This information is provided by the National Institutes of Health (NIH) Genetic and Rare Diseases Information Center (GARD).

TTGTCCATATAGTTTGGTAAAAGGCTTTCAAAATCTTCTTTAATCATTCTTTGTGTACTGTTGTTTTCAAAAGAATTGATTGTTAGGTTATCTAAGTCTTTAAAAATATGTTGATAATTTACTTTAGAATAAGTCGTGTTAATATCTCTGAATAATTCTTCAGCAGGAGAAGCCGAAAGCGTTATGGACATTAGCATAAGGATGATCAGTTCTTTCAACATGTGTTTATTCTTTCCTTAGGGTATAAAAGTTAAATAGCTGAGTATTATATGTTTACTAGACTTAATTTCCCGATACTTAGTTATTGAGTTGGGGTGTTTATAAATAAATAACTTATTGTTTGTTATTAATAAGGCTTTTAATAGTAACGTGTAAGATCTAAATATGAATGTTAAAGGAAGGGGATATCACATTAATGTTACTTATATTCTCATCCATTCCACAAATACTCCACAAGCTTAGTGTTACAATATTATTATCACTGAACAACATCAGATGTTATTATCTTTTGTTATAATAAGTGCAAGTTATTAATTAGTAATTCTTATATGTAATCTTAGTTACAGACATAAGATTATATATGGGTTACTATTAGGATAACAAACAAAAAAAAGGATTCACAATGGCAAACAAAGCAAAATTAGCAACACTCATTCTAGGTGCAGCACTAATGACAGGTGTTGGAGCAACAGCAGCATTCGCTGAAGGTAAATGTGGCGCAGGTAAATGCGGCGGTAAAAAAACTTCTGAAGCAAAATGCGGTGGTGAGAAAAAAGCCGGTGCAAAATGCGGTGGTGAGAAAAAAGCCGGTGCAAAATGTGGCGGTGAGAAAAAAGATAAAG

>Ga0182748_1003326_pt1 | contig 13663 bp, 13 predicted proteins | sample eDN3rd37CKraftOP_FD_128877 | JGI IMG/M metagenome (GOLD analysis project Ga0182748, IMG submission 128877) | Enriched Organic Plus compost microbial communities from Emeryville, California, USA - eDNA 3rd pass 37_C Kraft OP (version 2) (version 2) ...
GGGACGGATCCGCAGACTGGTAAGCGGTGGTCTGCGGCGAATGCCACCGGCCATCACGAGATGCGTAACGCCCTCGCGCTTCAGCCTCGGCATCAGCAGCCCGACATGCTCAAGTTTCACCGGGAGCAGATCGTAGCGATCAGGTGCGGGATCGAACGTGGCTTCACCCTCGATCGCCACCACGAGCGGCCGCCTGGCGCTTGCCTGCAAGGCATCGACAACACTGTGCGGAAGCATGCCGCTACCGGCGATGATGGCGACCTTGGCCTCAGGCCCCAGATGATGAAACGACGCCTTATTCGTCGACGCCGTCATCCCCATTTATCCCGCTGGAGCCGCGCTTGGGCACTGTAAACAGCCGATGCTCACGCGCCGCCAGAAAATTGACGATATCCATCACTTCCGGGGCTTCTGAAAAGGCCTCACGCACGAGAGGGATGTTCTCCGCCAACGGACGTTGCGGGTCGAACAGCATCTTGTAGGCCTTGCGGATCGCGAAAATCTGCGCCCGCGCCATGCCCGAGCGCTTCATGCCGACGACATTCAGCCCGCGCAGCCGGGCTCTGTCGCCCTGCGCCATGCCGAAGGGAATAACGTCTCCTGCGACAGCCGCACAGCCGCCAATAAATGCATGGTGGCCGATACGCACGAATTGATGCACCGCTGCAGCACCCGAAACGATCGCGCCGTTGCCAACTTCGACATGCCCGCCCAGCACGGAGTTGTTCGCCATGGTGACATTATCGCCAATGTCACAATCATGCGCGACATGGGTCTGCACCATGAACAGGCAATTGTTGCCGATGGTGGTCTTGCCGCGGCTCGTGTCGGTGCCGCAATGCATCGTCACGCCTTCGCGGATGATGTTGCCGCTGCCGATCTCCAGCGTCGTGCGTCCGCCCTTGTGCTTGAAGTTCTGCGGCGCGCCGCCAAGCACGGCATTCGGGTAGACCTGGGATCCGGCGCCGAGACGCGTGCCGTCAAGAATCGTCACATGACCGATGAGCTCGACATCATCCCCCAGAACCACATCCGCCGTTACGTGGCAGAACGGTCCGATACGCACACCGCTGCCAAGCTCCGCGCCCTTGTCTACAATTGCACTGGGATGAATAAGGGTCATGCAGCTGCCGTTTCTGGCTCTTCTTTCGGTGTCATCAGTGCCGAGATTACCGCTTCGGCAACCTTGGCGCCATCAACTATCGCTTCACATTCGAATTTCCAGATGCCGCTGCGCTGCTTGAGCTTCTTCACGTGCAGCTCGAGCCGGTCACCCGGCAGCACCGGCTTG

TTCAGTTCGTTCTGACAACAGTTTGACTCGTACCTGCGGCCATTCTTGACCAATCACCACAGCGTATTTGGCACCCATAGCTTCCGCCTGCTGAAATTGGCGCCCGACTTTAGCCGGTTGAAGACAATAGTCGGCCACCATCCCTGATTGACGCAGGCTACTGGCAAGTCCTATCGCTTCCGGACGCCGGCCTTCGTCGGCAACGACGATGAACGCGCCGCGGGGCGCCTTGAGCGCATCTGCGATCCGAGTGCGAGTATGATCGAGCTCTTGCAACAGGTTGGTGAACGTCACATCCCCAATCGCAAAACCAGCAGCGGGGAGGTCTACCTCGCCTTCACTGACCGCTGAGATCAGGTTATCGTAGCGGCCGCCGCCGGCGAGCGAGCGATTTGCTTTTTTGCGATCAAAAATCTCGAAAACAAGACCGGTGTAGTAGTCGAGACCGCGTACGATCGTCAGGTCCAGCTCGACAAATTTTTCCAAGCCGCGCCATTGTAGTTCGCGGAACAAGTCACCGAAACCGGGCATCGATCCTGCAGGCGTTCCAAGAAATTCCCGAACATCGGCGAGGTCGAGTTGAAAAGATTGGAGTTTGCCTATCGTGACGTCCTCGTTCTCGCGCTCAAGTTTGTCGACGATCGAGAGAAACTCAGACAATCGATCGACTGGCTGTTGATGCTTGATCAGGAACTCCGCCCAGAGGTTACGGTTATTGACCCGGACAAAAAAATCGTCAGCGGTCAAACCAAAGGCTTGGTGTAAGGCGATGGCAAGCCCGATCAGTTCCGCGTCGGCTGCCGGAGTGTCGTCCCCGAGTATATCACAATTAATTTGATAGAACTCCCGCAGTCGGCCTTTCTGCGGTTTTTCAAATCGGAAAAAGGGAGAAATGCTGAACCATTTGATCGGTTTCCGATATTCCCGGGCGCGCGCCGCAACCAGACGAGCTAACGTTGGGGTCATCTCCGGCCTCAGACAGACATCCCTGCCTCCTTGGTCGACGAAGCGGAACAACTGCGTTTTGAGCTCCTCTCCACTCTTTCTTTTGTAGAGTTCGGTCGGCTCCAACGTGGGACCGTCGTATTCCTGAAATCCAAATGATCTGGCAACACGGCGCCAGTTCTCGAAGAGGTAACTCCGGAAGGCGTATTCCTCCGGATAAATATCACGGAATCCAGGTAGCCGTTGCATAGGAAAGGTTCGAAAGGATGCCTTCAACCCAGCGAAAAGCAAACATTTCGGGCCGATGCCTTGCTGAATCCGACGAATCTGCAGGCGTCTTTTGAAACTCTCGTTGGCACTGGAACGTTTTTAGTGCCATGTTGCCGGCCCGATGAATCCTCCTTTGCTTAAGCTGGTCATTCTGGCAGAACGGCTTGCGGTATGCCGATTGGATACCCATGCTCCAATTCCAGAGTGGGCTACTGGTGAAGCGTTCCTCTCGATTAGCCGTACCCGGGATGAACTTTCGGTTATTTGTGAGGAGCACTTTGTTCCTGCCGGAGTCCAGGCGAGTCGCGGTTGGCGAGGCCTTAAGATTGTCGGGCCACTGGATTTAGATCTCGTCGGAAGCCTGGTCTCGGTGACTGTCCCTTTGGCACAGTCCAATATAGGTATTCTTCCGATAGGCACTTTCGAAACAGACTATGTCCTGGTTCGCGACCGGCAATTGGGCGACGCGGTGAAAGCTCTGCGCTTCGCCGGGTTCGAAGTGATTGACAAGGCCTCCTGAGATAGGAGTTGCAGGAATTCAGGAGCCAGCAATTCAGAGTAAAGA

Acral lentiginous melanoma (ALM) is a type of melanoma that occurs on the palms of the hands or the soles of the feet. The condition can develop in normal-appearing skin or within an existing mole. ALM begins as a flat patch of discolored skin that may enlarge slowly over time. Although the cancer cells often remain contained at the skins surface (epidermis) initially, ALM can become invasive and spread as the condition advances. Like other flat forms of melanoma, it can be recognized by the ABCDE rule. Although ALM affects men and women of all skin colors equally, is it most commonly diagnosed in people over age 40. The underlying cause of ALM is poorly understood. It is not related to sun exposure like other forms of skin cancer. Initial treatment generally consists of surgery to remove the skin lesion. Additional therapy (such as radiation therapy or immunotherapy) may then be recommended depending on the severity of the condition.
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